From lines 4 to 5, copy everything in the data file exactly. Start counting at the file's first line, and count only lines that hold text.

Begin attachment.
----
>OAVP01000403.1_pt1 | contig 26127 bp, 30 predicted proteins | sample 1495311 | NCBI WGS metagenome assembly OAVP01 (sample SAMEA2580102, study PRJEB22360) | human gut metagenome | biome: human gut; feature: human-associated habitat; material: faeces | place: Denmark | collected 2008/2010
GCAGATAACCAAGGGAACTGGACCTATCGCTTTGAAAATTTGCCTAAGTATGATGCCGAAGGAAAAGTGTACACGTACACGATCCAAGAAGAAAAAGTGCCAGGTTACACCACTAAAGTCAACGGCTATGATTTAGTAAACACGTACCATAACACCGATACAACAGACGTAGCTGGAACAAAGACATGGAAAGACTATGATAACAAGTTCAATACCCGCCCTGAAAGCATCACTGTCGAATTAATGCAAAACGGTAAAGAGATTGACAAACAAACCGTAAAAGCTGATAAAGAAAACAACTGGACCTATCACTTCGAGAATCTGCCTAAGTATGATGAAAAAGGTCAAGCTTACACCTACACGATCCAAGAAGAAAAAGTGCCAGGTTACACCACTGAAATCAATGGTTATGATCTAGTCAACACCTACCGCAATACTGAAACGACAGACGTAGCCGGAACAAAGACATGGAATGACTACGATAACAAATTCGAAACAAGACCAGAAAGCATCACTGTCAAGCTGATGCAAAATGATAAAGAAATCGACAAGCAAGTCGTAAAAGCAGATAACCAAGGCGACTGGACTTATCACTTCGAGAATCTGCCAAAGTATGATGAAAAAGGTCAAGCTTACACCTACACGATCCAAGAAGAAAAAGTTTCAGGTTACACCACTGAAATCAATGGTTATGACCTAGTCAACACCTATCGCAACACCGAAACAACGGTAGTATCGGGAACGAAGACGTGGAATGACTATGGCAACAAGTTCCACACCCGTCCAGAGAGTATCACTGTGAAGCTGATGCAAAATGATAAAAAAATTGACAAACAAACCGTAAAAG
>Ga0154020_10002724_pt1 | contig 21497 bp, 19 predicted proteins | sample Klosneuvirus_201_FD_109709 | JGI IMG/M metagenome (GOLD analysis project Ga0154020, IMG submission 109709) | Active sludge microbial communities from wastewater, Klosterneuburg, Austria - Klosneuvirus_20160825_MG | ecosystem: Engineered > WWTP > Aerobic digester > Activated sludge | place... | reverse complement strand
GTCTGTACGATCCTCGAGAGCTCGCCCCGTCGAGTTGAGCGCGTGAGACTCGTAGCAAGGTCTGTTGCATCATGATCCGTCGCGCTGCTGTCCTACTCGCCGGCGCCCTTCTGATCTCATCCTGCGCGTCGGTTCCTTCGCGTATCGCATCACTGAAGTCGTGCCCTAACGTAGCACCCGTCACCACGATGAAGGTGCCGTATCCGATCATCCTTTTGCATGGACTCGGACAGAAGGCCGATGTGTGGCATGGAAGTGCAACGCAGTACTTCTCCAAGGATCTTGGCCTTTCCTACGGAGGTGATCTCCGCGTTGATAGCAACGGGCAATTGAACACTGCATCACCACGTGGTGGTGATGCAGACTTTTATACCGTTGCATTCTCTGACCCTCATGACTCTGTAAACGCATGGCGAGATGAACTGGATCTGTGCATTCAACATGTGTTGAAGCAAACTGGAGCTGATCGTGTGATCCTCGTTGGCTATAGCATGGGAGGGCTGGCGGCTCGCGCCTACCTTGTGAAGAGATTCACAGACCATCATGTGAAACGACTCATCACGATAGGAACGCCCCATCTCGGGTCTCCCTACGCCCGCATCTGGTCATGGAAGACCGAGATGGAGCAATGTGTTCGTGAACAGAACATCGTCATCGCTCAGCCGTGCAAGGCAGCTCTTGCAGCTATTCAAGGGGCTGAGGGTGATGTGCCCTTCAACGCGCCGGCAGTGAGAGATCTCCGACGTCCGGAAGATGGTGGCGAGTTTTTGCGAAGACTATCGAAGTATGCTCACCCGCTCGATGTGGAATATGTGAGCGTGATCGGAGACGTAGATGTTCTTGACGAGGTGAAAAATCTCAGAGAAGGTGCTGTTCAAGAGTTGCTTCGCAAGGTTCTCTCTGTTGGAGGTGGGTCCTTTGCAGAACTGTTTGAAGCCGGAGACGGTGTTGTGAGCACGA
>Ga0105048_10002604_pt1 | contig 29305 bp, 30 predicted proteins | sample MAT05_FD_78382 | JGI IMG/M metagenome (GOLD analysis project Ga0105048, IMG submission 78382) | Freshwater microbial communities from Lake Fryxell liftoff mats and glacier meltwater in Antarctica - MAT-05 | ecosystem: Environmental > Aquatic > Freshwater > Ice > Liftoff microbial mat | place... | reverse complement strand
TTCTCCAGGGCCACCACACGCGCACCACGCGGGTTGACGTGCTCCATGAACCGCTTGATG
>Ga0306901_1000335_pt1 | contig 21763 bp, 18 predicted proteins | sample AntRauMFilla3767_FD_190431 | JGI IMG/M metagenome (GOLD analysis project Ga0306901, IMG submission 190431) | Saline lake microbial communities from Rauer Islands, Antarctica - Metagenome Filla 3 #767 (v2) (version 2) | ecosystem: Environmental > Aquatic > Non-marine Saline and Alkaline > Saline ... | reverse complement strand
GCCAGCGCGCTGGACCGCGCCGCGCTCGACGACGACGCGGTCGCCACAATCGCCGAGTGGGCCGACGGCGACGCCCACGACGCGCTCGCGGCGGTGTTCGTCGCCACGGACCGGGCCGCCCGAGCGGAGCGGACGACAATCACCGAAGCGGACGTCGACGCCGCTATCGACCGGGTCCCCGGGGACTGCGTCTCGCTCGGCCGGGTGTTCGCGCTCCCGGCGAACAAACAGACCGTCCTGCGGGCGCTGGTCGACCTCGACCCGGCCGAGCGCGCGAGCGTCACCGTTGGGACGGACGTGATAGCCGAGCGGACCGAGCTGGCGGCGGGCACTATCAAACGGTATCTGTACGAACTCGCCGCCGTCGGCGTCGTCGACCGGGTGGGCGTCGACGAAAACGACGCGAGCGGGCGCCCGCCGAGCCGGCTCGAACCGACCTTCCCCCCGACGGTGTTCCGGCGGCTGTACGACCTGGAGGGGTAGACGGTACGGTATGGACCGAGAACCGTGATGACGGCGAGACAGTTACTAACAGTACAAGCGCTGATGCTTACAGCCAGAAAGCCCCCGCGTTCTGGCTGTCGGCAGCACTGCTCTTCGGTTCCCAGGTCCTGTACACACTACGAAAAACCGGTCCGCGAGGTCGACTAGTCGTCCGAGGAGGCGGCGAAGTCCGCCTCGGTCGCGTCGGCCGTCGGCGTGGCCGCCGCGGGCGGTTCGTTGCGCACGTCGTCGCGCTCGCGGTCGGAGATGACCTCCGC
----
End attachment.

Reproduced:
GTCTGTACGATCCTCGAGAGCTCGCCCCGTCGAGTTGAGCGCGTGAGACTCGTAGCAAGGTCTGTTGCATCATGATCCGTCGCGCTGCTGTCCTACTCGCCGGCGCCCTTCTGATCTCATCCTGCGCGTCGGTTCCTTCGCGTATCGCATCACTGAAGTCGTGCCCTAACGTAGCACCCGTCACCACGATGAAGGTGCCGTATCCGATCATCCTTTTGCATGGACTCGGACAGAAGGCCGATGTGTGGCATGGAAGTGCAACGCAGTACTTCTCCAAGGATCTTGGCCTTTCCTACGGAGGTGATCTCCGCGTTGATAGCAACGGGCAATTGAACACTGCATCACCACGTGGTGGTGATGCAGACTTTTATACCGTTGCATTCTCTGACCCTCATGACTCTGTAAACGCATGGCGAGATGAACTGGATCTGTGCATTCAACATGTGTTGAAGCAAACTGGAGCTGATCGTGTGATCCTCGTTGGCTATAGCATGGGAGGGCTGGCGGCTCGCGCCTACCTTGTGAAGAGATTCACAGACCATCATGTGAAACGACTCATCACGATAGGAACGCCCCATCTCGGGTCTCCCTACGCCCGCATCTGGTCATGGAAGACCGAGATGGAGCAATGTGTTCGTGAACAGAACATCGTCATCGCTCAGCCGTGCAAGGCAGCTCTTGCAGCTATTCAAGGGGCTGAGGGTGATGTGCCCTTCAACGCGCCGGCAGTGAGAGATCTCCGACGTCCGGAAGATGGTGGCGAGTTTTTGCGAAGACTATCGAAGTATGCTCACCCGCTCGATGTGGAATATGTGAGCGTGATCGGAGACGTAGATGTTCTTGACGAGGTGAAAAATCTCAGAGAAGGTGCTGTTCAAGAGTTGCTTCGCAAGGTTCTCTCTGTTGGAGGTGGGTCCTTTGCAGAACTGTTTGAAGCCGGAGACGGTGTTGTGAGCACGA
>Ga0105048_10002604_pt1 | contig 29305 bp, 30 predicted proteins | sample MAT05_FD_78382 | JGI IMG/M metagenome (GOLD analysis project Ga0105048, IMG submission 78382) | Freshwater microbial communities from Lake Fryxell liftoff mats and glacier meltwater in Antarctica - MAT-05 | ecosystem: Environmental > Aquatic > Freshwater > Ice > Liftoff microbial mat | place... | reverse complement strand